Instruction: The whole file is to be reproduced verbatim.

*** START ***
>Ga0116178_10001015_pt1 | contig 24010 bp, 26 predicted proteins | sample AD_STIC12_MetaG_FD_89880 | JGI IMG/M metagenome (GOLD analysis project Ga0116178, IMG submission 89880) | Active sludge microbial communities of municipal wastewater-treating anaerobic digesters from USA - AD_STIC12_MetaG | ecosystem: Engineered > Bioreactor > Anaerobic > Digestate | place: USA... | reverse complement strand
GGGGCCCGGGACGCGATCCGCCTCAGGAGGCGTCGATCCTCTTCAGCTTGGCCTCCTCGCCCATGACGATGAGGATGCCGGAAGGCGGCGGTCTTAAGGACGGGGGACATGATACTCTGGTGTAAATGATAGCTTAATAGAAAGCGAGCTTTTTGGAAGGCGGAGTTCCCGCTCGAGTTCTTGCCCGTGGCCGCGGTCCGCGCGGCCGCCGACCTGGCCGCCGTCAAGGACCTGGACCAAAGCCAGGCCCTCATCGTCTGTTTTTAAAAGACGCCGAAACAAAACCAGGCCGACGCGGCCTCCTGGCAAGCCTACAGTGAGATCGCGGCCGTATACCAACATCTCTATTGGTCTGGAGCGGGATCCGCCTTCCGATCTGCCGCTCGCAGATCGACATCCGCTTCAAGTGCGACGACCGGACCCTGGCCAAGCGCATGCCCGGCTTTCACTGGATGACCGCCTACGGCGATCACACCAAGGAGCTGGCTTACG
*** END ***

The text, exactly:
>Ga0116178_10001015_pt1 | contig 24010 bp, 26 predicted proteins | sample AD_STIC12_MetaG_FD_89880 | JGI IMG/M metagenome (GOLD analysis project Ga0116178, IMG submission 89880) | Active sludge microbial communities of municipal wastewater-treating anaerobic digesters from USA - AD_STIC12_MetaG | ecosystem: Engineered > Bioreactor > Anaerobic > Digestate | place: USA... | reverse complement strand
GGGGCCCGGGACGCGATCCGCCTCAGGAGGCGTCGATCCTCTTCAGCTTGGCCTCCTCGCCCATGACGATGAGGATGCCGGAAGGCGGCGGTCTTAAGGACGGGGGACATGATACTCTGGTGTAAATGATAGCTTAATAGAAAGCGAGCTTTTTGGAAGGCGGAGTTCCCGCTCGAGTTCTTGCCCGTGGCCGCGGTCCGCGCGGCCGCCGACCTGGCCGCCGTCAAGGACCTGGACCAAAGCCAGGCCCTCATCGTCTGTTTTTAAAAGACGCCGAAACAAAACCAGGCCGACGCGGCCTCCTGGCAAGCCTACAGTGAGATCGCGGCCGTATACCAACATCTCTATTGGTCTGGAGCGGGATCCGCCTTCCGATCTGCCGCTCGCAGATCGACATCCGCTTCAAGTGCGACGACCGGACCCTGGCCAAGCGCATGCCCGGCTTTCACTGGATGACCGCCTACGGCGATCACACCAAGGAGCTGGCTTACG